Apple Pie.

There are a few “basic” recipes every person benefits from having in his/her toolbox. When I say “basic,” I don’t always mean uncomplicated (hello, lasagna), but everyone has a version of these recipes that is theee best. I won’t argue with your chosen recipes! I’m not here to usurp Grandma’s/Granddaddy’s/Aunt Ethel’s authority on the classics because I myself am well-versed at bucking the system and making my own. I know I like semi-cakey, very salty chocolate chip cookies and gluten-free, vegetarian lasagna, so that’s what Imma make and tell you all about. This pie is one of those. I like uncomplicated pie. Dash of this, sprinkle of that. I don’t like anything that makes my sourpuss glands swell from sweetness, and I definitely want the layers of clean flavor to shine. I also want crust. Don’t get me wrong: this pie is all about the apples. However, let’s just say the crust kicks enough ass and is hefty enough to give the apples a run for their money. PLEASE NOTE that you make two totally separate crust batches. Now, about the apples. I prefer to bake apple and peach pies when they’re in season and I get the fruit fresh. They taste best then! My mouth starts itching come September for an apple pie, and I’ll be damned if I don’t get a massive slice by the first of October. It’s still apple season, so get pickin’ and bake this me-oh-my pie!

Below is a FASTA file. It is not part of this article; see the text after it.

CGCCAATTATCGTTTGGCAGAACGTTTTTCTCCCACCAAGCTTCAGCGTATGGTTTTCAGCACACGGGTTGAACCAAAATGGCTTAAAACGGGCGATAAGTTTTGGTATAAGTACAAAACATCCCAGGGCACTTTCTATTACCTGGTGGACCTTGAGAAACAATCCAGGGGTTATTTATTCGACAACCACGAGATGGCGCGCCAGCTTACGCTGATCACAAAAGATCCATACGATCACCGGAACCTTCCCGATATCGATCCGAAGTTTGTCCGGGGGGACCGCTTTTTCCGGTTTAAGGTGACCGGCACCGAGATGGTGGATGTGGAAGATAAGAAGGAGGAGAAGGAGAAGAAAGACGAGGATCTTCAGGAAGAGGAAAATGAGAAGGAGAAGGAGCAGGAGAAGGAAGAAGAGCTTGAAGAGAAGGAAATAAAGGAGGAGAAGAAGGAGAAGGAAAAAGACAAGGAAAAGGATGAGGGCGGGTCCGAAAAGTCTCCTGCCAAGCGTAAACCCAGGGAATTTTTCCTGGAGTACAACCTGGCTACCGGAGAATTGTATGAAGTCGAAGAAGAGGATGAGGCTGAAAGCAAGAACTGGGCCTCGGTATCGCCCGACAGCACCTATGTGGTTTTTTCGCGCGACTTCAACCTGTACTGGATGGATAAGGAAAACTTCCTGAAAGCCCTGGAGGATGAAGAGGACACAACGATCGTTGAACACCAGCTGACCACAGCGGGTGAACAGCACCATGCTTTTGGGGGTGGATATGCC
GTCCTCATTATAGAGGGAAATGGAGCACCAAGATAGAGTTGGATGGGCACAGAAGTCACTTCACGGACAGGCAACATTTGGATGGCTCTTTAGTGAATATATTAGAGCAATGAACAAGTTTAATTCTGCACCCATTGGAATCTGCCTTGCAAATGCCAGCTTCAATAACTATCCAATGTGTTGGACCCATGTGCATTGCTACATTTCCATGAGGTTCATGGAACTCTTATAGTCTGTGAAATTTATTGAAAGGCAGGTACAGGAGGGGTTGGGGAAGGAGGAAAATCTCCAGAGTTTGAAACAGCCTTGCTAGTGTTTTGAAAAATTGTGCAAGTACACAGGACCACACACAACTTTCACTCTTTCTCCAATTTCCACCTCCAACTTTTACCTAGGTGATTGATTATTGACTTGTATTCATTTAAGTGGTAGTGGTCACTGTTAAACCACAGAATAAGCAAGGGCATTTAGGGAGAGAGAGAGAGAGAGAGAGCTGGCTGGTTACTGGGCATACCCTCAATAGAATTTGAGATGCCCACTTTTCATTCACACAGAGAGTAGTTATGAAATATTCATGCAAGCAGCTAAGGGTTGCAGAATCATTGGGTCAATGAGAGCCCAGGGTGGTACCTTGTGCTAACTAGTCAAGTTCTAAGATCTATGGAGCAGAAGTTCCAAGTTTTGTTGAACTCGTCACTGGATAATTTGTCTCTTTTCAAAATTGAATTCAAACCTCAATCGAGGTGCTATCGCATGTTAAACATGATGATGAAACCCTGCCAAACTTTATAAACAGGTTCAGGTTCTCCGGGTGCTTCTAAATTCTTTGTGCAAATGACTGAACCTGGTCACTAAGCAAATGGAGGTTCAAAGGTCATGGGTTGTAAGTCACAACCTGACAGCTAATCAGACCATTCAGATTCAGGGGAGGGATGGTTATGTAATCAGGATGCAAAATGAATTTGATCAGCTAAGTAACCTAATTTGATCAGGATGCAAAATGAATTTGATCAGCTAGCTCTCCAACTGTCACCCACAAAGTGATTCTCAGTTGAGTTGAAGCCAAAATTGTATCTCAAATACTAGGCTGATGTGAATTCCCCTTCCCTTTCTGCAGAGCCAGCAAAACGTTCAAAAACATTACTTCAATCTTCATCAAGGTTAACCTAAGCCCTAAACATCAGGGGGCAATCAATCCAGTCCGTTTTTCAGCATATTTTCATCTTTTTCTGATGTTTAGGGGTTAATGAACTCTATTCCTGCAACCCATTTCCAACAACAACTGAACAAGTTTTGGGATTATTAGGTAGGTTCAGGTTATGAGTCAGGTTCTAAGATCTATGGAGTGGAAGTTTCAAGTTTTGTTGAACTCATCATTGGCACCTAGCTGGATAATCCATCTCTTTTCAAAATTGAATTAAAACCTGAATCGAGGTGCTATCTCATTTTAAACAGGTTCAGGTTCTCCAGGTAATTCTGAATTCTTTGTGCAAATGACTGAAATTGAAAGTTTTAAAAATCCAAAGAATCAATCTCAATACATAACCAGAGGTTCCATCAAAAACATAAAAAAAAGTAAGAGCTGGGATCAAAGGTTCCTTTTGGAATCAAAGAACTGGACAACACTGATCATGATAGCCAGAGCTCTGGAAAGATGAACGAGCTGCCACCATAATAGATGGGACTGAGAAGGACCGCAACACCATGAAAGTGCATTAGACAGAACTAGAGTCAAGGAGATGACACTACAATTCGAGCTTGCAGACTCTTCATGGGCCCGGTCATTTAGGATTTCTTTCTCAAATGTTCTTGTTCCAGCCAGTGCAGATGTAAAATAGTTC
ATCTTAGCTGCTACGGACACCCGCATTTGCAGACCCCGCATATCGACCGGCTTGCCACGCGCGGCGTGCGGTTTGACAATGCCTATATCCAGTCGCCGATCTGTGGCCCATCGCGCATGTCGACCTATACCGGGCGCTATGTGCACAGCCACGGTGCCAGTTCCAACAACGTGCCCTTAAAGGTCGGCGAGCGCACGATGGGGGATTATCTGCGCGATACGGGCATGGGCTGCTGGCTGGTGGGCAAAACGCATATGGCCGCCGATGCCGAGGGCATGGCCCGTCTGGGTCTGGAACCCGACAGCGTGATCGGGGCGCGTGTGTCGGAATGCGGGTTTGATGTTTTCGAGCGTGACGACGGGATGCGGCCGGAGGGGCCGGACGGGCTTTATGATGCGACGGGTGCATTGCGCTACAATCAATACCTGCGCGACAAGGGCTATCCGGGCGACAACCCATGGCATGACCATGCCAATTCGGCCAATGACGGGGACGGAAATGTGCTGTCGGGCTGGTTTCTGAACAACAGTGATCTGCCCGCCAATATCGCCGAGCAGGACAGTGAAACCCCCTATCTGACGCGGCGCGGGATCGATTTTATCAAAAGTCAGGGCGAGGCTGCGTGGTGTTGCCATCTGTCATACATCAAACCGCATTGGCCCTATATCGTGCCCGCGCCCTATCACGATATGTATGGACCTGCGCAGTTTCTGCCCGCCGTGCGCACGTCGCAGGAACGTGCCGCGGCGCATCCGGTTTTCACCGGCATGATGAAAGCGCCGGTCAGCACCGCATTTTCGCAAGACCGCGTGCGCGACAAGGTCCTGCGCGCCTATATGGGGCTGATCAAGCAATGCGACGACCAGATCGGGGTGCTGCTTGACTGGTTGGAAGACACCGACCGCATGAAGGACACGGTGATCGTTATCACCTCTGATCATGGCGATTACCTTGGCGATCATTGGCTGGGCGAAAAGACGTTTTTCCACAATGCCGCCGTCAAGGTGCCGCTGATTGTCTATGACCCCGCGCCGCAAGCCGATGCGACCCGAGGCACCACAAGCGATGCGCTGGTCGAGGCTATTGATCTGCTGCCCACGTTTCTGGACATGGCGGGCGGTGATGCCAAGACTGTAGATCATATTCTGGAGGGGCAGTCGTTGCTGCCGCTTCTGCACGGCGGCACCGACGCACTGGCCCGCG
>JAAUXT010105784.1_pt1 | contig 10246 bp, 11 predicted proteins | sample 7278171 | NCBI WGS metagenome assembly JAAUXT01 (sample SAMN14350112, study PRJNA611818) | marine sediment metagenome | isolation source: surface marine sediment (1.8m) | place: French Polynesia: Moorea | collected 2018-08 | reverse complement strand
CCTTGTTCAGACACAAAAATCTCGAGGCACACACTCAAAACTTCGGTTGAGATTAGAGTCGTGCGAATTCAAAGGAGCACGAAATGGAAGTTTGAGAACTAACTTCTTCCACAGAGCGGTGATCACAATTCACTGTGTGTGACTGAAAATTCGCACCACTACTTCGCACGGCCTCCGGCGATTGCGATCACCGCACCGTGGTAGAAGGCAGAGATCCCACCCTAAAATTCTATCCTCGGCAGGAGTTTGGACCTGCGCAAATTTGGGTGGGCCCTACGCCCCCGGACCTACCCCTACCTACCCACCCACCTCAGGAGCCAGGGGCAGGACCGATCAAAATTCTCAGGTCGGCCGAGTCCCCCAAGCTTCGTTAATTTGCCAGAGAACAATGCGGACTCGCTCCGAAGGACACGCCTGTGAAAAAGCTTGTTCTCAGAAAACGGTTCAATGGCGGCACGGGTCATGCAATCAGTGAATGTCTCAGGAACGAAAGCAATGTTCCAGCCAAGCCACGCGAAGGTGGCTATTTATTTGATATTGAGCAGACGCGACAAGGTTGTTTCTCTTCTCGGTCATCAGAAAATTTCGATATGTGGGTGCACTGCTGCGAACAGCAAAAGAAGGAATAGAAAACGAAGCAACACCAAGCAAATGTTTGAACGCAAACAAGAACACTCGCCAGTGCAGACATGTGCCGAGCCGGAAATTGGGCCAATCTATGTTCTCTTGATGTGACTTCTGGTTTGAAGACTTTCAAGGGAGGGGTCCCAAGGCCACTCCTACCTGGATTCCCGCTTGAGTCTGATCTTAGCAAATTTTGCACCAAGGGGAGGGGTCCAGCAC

Crust: Make 2 of the following recipe.

1 c flour

1/2 c butter (1 stick), cold and sliced into 1/4″ slices

~1/4 c ice water + 1 tsp apple cider vinegar

Dash salt

Filling:

6 large apples, peeled and thinly sliced

1/4 c sugar

Juice of 2 lemons